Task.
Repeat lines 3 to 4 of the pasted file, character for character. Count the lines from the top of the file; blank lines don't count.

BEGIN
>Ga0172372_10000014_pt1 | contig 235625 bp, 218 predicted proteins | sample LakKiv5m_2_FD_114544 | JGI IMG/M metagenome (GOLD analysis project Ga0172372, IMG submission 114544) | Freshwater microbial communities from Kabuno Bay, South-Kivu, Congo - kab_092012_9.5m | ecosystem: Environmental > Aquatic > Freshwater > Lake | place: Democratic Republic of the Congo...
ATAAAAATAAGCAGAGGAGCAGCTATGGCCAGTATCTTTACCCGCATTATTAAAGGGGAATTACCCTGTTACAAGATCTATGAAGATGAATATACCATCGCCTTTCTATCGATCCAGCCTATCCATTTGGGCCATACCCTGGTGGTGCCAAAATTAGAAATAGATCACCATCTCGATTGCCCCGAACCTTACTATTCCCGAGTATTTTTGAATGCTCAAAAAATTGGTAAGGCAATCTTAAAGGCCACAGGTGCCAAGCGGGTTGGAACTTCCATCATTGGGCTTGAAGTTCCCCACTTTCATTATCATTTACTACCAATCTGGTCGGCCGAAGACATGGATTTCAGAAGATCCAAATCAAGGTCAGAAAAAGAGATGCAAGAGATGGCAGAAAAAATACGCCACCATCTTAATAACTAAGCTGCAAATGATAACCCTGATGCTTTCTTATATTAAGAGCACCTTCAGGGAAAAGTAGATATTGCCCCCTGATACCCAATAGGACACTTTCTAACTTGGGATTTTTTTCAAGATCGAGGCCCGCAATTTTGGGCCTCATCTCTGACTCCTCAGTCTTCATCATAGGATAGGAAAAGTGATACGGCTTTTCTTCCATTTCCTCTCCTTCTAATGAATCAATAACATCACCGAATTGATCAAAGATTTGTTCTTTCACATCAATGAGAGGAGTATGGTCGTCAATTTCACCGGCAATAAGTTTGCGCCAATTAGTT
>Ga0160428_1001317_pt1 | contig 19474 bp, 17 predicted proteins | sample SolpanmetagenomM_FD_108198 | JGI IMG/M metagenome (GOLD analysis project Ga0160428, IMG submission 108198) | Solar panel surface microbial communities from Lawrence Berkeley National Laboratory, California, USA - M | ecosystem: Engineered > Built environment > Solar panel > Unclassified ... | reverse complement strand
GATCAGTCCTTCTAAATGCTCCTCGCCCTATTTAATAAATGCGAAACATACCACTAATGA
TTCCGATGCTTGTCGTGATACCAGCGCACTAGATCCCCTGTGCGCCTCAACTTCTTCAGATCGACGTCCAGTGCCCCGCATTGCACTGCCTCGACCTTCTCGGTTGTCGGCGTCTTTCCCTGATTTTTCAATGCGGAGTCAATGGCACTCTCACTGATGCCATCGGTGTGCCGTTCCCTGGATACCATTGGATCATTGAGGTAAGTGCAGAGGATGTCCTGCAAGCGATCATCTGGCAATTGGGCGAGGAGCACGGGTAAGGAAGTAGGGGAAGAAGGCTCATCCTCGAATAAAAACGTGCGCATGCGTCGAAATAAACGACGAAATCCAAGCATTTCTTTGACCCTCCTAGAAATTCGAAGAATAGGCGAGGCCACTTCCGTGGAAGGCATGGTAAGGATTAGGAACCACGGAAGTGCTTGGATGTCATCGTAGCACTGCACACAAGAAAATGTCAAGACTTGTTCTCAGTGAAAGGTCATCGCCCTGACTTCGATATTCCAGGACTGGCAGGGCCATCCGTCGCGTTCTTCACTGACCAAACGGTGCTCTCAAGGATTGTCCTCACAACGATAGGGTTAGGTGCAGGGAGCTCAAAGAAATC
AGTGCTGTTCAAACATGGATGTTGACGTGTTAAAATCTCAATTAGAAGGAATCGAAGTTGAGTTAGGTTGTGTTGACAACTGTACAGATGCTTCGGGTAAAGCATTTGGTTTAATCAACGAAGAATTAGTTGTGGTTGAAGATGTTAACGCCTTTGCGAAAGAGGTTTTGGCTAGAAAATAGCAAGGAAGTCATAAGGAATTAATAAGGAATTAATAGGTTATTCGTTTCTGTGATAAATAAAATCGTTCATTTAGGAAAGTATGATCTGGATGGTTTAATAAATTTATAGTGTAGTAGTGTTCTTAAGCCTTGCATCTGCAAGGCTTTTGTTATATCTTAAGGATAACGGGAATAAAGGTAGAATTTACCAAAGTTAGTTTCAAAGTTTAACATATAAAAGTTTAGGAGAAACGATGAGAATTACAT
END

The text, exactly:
>Ga0160428_1001317_pt1 | contig 19474 bp, 17 predicted proteins | sample SolpanmetagenomM_FD_108198 | JGI IMG/M metagenome (GOLD analysis project Ga0160428, IMG submission 108198) | Solar panel surface microbial communities from Lawrence Berkeley National Laboratory, California, USA - M | ecosystem: Engineered > Built environment > Solar panel > Unclassified ... | reverse complement strand
GATCAGTCCTTCTAAATGCTCCTCGCCCTATTTAATAAATGCGAAACATACCACTAATGA